The signs of our nation’s ill health are mounting in the United States right now. Our political discourse seems to be on a freefall to all-time lows, and the nation has been poignantly diagnosed as suffering from any number of grave maladies including: a failure of the heart and “serious sceptic systemic racism;” and a malignant cancer of “anti-politics.” As the climate of fear and anger becomes more stifling, I have also wondered if a bad case of asthma might be kicking in as well.
Perhaps in responding to this shortness of breath, we might find the practice of forgiveness to be one that can open our airways.
It is no accident that the word “forgive” in English and in other languages, is built on the word “give.” Forgiveness can neither be forced nor purchased; it cannot be traded or hoarded or stolen. It grows in a living, breathing ecology rather than an economy of trade and market forces. When a community is in good health, forgiveness – like our breath – travels from one being to another in an exchange that is as necessary to life as it is often invisible.
We can cite any number of reasons to resist or avoid forgiveness, especially in the current national elections. One might be a lack of clarity about whom to forgive. Who is responsible for the toxic air of our discourse today? What is its true source? And what if those we believe to be responsible for it aren’t seeking forgiveness? What if we’re certain we’re right and they’re wrong, and we’re too angry to even desire to forgive? Isn’t forgiveness just another way of giving in?
Forgiveness is sometimes mistaken for erasing or excusing bad behavior. But true forgiveness is not about forgetting at all. It is about naming and acknowledging the injuries of the past and turning from them in a transformative way that does not permit them to determine our future. In this sense, forgiveness can be powerful whether the other party knows they’re forgiven or not. Its largest impact is in opening the future to the possibility of new ways of being and behaving.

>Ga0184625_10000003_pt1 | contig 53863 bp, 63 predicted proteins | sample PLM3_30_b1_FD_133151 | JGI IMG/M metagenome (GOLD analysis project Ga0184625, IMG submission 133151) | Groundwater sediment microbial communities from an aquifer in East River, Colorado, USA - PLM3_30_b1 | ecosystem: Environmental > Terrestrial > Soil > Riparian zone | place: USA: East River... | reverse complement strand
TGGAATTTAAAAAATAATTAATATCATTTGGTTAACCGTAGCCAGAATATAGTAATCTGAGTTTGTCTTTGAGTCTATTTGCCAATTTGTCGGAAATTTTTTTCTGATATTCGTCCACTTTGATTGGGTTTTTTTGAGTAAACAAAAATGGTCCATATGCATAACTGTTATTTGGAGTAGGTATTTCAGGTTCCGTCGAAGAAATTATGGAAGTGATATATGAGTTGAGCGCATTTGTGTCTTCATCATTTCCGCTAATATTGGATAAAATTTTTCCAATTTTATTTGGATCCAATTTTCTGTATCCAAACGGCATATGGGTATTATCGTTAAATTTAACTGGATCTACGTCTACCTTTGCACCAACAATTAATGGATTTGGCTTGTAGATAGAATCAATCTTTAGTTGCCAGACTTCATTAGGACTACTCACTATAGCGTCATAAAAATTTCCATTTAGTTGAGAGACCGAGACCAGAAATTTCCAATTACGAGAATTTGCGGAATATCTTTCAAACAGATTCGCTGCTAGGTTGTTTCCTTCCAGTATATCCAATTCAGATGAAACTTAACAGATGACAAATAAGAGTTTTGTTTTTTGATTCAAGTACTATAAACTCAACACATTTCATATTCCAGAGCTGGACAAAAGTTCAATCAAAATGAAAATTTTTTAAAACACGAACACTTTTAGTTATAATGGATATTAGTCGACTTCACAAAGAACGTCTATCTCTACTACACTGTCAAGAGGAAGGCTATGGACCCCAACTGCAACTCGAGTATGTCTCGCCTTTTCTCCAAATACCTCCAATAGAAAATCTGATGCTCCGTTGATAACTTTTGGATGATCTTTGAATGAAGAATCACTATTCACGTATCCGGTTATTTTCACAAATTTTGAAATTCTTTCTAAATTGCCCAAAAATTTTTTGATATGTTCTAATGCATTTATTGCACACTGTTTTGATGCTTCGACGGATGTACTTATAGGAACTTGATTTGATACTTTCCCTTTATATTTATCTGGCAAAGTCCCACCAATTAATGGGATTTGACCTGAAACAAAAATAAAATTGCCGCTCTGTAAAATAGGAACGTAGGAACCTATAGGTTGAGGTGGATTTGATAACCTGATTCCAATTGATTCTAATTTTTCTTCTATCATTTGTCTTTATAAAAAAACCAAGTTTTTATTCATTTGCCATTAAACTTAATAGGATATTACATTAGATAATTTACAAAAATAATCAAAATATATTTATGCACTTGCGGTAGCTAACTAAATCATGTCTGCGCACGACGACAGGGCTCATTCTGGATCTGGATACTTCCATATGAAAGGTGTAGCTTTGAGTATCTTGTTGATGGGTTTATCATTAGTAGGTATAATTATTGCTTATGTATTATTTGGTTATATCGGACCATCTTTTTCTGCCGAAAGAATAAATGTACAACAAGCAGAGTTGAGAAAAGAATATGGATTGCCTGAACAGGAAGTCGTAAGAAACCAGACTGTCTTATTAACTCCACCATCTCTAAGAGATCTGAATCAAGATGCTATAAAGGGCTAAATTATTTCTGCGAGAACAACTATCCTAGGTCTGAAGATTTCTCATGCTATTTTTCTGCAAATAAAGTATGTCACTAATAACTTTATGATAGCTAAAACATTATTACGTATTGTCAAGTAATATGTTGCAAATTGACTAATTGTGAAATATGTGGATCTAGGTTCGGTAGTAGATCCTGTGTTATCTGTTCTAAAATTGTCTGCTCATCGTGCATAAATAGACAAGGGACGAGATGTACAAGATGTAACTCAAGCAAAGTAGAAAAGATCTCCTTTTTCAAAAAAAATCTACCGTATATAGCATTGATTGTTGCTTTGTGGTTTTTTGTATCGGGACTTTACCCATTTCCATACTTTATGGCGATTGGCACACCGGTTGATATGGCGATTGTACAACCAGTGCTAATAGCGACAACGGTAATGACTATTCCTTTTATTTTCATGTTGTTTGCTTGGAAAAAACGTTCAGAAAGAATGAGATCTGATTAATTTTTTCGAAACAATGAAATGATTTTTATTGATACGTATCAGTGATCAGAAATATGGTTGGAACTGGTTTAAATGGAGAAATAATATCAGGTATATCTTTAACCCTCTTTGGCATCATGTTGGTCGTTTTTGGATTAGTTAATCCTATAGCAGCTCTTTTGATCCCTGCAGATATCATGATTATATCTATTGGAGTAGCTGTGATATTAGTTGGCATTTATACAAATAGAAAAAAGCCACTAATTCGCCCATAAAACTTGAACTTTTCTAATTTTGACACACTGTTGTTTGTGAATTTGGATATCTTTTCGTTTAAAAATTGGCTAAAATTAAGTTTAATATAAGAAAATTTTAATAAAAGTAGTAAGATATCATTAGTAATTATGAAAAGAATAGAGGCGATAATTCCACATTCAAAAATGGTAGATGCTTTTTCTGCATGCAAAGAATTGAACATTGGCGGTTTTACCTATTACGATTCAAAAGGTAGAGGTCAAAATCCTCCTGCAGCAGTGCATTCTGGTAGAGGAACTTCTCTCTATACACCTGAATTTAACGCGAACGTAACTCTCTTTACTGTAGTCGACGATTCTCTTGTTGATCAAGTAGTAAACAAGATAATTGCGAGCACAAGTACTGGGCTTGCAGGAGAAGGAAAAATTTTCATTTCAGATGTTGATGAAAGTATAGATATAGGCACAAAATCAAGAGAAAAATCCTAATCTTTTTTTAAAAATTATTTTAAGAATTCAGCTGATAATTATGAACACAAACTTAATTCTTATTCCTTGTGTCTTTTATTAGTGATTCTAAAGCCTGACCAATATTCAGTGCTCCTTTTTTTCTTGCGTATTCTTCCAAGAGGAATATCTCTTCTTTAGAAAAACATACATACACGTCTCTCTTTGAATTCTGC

As we in the U.S. approach November, no matter the outcome of the elections, we will have significant work to do in healing the nation and ourselves from the anger and fear unleashed on all sides. How might we prepare ourselves for turning away from fear and these behaviors and opening our hearts to a healthier future? Understanding the dynamics and demands of forgiveness will be key.
Begin close to home, with yourself. Not with your guilt but first with your grief – your sorrow for the way things are and how they affect you. This opens the heart to the suffering and brokenness crying out for the balm of forgiveness. Then consider whether or how you may have participated in creating or adding to the suffering of the times. And finally move on to repentance – an intentional turning away from the ways that have inflicted pain, even if you are not the one who was inflicting it. What teachings, practices and relationships help you to find and keep your balance in tumultuous times like these? How can you stay rooted in these to keep your heart open?
Simon Wiesenthal wrote in The Sunflower: the Art of Forgiving, “When you forgive someone, you slice away the wrong from the person who did it. You disengage that person from [their] hurtful act. You recreate [them].” When we forgive, we are also recreating ourselves — and creating a shared future open to new and healthier possibilities.
However the elections go on November 8, may we awaken on November 9 to the fresh air of forgiveness, recreating ourselves and each other and the road ahead.